Another issue comes in the form of the ranking system. At the end of each mission you’re given a rank between A and D. Each rank will give you bonus money and experience except for D, which gives you no bonus. Your ranking is dependent on how long it takes for you to complete a mission. The go to strategy to get an A rank is to simply rush the enemy base and capture it, ignoring all the enemies along the way. If they found a way to balance this, making it a combination of both speed and how many units you eliminated then I think the problem would be solved.

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Valkyria Chronicles has all the makings of a fantastic game, but slightly falls short at the halfway mark due to some balancing issues.

Regardless of this, if you’re looking for a good SRPG with an incredibly likeable cast with a surprising amount of depth to them, then Valkyria Chronicles is not a game you should pass up on, given how much love and care was put into it.

If you already own the PC version, the PS4 version doesn’t really add a lot save the enhanced visuals, unless you simply want to own the limited edition tin, or if you simply want to own every version that exists of the game. I own all three versions of the game anyway, so I don’t see why you shouldn’t complete the collection yourself.

Valkyria Chronicles Remastered was reviewed on PlayStation 4 using a digital copy provided by Sega. You can find additional information about Niche Gamer’s review/ethics policy here.

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The Verdict: 8.5

The Good:

-Great cast of characters
-Fantastic visuals
-Gameplay allows for tons of experimentation
-Reports are by far the best aspect of this game

The Bad:

-Voice acting and voice mixing is inconsistent
-Gameplay becomes less balanced after the half-way point

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About

Writer at Niche Gamer. Passionate for video game journalism, and more than glad to be a part of it. I also write DOTA 2 stuff.



16 comments
  1. Nyo_ryuuji
    Nyo_ryuuji
    May 10, 2016 at 12:13 pm

    I’m glad you pointed out that it’s only halfway in that rushing begins to become a problem. Many reviews incorrectly state you can do it from the beginning, but really, it is mighty tough for a starting player to abuse until you get certain Orders and that usually happens around chapters 11 or 12.

    By then there are very few capture missions left, and it’s not so big of a deal (since the money awarded in the game is very forgiving), but it is slightly annoying that speed is so heavily valued in rank.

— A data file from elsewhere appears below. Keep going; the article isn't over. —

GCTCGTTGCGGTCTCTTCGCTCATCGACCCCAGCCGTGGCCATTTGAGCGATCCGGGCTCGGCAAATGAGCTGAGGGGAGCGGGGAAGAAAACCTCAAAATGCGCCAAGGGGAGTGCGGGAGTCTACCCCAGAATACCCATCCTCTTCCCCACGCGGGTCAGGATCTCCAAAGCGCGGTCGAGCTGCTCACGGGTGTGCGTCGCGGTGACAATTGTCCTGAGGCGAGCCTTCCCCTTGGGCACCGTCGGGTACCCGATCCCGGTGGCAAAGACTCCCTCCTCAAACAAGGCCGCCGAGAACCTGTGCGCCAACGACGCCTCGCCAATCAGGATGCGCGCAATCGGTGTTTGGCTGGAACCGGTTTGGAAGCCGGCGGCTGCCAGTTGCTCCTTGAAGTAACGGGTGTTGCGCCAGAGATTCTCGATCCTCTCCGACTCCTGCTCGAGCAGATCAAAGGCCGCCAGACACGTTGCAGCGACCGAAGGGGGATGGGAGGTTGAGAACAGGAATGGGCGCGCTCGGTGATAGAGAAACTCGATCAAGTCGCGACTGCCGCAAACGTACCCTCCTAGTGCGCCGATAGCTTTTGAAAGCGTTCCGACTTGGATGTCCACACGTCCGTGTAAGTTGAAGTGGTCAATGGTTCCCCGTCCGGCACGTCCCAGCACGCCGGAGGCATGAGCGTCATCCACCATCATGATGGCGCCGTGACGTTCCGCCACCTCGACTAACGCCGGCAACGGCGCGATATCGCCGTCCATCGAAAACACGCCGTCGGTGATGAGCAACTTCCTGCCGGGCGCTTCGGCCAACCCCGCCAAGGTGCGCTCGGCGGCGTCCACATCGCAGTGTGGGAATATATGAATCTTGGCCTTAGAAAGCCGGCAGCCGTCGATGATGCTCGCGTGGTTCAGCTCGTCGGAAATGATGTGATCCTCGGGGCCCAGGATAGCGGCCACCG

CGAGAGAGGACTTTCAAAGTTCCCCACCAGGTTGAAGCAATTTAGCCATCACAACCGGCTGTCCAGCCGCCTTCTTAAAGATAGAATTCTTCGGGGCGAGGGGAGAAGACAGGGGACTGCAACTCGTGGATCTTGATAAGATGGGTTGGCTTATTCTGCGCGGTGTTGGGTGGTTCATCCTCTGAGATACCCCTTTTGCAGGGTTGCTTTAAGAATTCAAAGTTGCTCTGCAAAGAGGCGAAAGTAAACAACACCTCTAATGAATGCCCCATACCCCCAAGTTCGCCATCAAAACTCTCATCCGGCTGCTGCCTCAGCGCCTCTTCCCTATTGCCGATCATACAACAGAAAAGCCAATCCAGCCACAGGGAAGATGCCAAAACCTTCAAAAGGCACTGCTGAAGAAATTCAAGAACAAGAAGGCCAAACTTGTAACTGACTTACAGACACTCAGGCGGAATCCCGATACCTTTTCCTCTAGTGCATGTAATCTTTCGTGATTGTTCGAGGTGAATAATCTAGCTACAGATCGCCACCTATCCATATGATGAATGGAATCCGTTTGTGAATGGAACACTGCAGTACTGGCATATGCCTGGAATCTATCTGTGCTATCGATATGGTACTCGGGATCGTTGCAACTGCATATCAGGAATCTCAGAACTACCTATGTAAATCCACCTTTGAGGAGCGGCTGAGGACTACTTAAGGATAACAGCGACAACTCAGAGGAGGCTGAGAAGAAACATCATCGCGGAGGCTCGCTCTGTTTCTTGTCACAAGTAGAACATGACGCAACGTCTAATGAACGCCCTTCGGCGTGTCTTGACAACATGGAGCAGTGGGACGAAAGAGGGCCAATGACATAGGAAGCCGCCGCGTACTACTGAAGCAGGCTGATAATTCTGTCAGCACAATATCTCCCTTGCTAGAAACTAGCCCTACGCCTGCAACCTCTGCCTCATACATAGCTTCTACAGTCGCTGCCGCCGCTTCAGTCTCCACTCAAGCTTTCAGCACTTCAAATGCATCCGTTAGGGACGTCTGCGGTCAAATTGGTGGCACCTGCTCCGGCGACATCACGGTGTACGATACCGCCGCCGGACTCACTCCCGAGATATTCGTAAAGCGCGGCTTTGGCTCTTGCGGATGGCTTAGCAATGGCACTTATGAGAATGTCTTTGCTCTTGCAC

2. SoapyEyes
    SoapyEyes
    May 10, 2016 at 12:15 pm

    Only issue I had on the PS3 version is with the last mission. I don’t know why, but I had a lot of difficulty with it, while the rest of the game was easy to average difficulty, enjoyable. I really disliked the last mission, but I love the game overall.

  3. CRES
    CRES
    May 10, 2016 at 12:25 pm

    That’s weird. I find the final battle to be a lot easier then several of the fights leading up to it. Just have the right units parked outside of each tower and then have your tanks wreck the guy.

  4. catazxy
    catazxy
    May 10, 2016 at 12:31 pm

    speed is the only thing valued on VC2 (psp)

  5. catazxy
    catazxy
    May 10, 2016 at 12:32 pm

    I hope it sells so we can see VC2,3 ported/remastered from the psp

  6. Mr0303
    Mr0303
    May 10, 2016 at 12:35 pm

    I really enjoyed the original on the PS3 and I’m getting the PS4 limited edition to support the franchise. Hopefully we’ll get a proper new VC game, or they can fix Azure Revolution.

  7. MGNoxa
    MGNoxa
    May 10, 2016 at 2:38 pm

    My copy arrives in a few days, can’t wait to play it before everyone else in the UK!

  8. NuclearCherries
    NuclearCherries
    May 10, 2016 at 4:35 pm

    Third time I’ll be buying this game.

    I hope Sega takes the message.

  9. dsadsada
    dsadsada
    May 10, 2016 at 8:08 pm

    At least in VC2, shocktrooper rushing was just as viable although that was mostly because of the smaller maps.

  10. sanic
    sanic
    May 11, 2016 at 12:09 am

    Excited for this, and miku, and some atlus games, I never thought I’d be back with Sega but they got the games.

  11. NuclearKangaroo
    NuclearKangaroo
    May 11, 2016 at 10:03 am

    i sure home so man

  12. Dark Link
    Dark Link
    May 11, 2016 at 11:18 am

    >Voice acting and voice mixing is inconsistent

    What the fuck is that even supposed to mean?

    >Gameplay becomes less balanced after the half-way point

    lmao git gud and train your units in skirmish maps over and over again.

  13. Dark Link
    Dark Link
    May 11, 2016 at 11:51 am

    Same here. This is what I hoped for when VC made its way to Steam, but it didn’t happen. Let’s hope that changes now.

  14. KoriCongo
    KoriCongo
    May 14, 2016 at 8:49 am

    Was reading eight lines from the review THAT hard???

    >-Voice acting and voice mixing is inconsistent
    >While it’s not bad by any stretch of the imagination, it’s inconsistent to say the least. Some of the voice actors, particularly Welkin’s, have pretty flat delivery. It also doesn’t help that some of the voice mixing is pretty bad, with some moments where the music plays louder than the voice actors.

    >-Gameplay becomes less balanced after the half-way point
    >Unfortunately the game suffers from a pretty bad balance problem passed the half way mark. Scouts easily become the best units in the game, making almost every other unit obsolete. Lancers get the worst of it, as their job can get replaced by Shocktroopers, provided you have the right orders available. Fortunately, there are missions where Lancers shine, but they make up only a fraction of the games length.

    https://www.youtube.com/watch?v=bFtcLJVN8yg

  15. Guin
    Guin
    May 18, 2016 at 12:48 am

    You know what would’ve made a good remaster? The 3rd one that never made it past Japan.

  16. Guin
    Guin
    May 18, 2016 at 12:51 am

    In VC3, they nerf your units’ defenses to the point that w/o orders you’ll be shredded like paper if you dare to rush in front of enemy fire.